ATLANTA TRANSIT PRICING STUDY: MODERATING IMPACT OF FARE INCREASES ON POOR.

Mary E. Lovely, Daniel Brand

Research output: Contribution to journalArticle

3 Scopus citations

Abstract

Alternative methods for moderating the impact of fare increases on low-income groups in Atlanta are described and evaluated. The study, sponsored by the Transportation Systems Center under the Service and Methods Demonstration Program, considers five alternatives to a flat fare increase: direct user subsidies, quality-based fares, reduced fares on designated routes, peak/off-peak fare differentials, and distance-based fares. We evaluate these fare strategies according to a set of standardized criteria that considers the target efficiency, coverage of the target group, administrative cost, total cost, and degree of relief offered by each option. The study finds that a direct user subsidy provides the highest degree of relief to low-income patrons with the lowest revenue loss. This is because user subsidies are more efficient in reaching the target population and offer a higher level of coverage of the poor than do other alternatives.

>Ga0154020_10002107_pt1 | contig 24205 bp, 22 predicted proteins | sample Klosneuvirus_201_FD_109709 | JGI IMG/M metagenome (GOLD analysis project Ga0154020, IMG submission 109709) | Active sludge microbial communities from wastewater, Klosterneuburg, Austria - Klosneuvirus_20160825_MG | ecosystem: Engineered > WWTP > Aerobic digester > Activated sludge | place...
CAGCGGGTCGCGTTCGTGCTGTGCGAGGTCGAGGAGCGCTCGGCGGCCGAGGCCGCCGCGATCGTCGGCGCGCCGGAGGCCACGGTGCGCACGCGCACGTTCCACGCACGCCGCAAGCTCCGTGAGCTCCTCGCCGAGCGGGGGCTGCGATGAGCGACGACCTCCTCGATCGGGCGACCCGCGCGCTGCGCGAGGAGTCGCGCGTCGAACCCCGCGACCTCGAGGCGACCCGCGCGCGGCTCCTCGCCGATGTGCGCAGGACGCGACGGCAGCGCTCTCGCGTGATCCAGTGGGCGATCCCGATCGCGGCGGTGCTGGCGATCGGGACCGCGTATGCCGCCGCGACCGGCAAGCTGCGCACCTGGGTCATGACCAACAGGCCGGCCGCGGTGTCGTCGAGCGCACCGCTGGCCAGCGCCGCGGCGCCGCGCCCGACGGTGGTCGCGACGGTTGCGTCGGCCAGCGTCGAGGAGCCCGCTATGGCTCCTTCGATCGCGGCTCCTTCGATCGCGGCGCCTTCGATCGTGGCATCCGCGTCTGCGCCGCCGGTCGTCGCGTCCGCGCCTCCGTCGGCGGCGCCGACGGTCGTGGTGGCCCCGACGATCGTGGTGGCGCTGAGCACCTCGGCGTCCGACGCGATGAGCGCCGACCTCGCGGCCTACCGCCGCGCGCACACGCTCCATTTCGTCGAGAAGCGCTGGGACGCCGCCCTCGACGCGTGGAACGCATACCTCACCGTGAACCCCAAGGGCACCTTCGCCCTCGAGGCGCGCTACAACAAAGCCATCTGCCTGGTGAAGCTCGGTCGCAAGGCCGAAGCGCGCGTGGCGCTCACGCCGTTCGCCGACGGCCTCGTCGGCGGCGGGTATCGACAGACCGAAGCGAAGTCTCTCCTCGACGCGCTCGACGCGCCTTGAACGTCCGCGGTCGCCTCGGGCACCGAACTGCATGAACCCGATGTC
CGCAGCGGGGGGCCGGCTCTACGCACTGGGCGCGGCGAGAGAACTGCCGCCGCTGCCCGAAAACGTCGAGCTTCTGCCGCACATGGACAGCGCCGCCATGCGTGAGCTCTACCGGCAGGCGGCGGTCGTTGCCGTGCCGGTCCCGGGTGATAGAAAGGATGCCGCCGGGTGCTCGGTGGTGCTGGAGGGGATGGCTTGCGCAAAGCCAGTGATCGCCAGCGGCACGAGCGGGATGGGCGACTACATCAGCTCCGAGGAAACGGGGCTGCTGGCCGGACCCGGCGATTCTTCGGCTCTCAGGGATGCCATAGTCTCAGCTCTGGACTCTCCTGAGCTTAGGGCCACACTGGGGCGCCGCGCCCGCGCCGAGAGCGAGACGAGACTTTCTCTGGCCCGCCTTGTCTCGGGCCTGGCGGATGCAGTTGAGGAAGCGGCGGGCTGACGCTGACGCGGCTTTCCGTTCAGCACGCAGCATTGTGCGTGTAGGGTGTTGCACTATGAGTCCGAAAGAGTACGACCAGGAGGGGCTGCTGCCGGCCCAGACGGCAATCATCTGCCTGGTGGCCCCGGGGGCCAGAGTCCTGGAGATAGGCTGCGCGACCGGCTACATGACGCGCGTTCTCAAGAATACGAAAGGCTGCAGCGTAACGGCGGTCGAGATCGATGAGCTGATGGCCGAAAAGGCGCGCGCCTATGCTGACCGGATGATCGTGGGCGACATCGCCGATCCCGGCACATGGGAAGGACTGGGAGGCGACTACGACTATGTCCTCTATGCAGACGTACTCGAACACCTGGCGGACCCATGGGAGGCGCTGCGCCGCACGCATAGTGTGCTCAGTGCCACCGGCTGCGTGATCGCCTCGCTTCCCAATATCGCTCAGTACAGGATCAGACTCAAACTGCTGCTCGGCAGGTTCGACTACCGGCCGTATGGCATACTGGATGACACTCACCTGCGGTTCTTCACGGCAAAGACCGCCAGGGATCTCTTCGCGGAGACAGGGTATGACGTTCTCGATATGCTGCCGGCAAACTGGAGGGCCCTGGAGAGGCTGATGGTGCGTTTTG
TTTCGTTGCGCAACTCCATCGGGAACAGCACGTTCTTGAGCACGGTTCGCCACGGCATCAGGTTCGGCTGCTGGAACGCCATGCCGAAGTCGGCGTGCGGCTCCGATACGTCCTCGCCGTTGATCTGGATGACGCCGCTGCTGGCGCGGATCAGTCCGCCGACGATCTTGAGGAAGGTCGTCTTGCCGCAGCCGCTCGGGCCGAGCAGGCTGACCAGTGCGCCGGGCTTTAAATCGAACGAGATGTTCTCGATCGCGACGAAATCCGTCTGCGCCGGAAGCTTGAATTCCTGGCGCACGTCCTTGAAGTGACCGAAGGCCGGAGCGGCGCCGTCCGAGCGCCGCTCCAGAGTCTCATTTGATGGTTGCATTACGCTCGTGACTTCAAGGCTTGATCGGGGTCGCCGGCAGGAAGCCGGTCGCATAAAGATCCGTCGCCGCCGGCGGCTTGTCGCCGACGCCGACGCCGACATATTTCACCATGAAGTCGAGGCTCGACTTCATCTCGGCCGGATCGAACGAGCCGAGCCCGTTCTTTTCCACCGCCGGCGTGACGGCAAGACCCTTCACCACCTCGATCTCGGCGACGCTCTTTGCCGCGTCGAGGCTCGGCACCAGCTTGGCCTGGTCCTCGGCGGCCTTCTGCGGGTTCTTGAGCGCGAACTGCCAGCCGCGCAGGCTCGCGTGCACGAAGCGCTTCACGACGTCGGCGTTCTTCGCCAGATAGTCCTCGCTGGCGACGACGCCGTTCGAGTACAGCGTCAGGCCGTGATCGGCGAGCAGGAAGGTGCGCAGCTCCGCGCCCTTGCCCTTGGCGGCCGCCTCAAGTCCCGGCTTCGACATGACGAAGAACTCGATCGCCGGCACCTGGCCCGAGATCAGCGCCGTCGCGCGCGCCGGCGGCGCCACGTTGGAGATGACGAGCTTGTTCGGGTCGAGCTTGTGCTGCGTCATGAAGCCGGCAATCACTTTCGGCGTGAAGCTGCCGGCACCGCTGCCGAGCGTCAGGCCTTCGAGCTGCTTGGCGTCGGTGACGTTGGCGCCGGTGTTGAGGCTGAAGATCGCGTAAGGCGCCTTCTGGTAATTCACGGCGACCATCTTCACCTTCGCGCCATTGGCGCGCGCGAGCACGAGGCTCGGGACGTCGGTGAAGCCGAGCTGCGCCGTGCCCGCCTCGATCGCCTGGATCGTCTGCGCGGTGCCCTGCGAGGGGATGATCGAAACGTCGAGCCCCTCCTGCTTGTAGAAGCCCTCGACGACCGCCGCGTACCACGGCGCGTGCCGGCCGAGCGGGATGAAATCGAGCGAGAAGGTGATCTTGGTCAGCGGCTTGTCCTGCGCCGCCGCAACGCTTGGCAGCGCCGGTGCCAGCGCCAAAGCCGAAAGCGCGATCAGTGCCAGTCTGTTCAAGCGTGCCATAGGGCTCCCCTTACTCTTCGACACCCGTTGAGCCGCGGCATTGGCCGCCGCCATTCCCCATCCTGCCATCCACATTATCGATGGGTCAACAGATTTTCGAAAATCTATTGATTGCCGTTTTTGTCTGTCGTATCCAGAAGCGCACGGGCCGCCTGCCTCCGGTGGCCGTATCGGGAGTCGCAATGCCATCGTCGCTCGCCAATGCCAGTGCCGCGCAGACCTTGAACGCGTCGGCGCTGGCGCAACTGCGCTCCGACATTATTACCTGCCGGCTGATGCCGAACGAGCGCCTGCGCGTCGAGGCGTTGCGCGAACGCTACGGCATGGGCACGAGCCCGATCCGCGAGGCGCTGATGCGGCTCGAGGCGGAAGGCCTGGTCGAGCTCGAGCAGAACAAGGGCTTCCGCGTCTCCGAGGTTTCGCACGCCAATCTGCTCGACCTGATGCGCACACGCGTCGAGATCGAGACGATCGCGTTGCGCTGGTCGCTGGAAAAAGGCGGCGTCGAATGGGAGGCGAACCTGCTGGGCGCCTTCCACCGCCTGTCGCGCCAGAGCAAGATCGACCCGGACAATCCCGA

Original languageEnglish (US)
Pages (from-to)38-44
Number of pages7
JournalTransportation Research Record
StatePublished - Jan 1 1982
Externally publishedYes

ASJC Scopus subject areas

  • Civil and Structural Engineering
  • Mechanical Engineering

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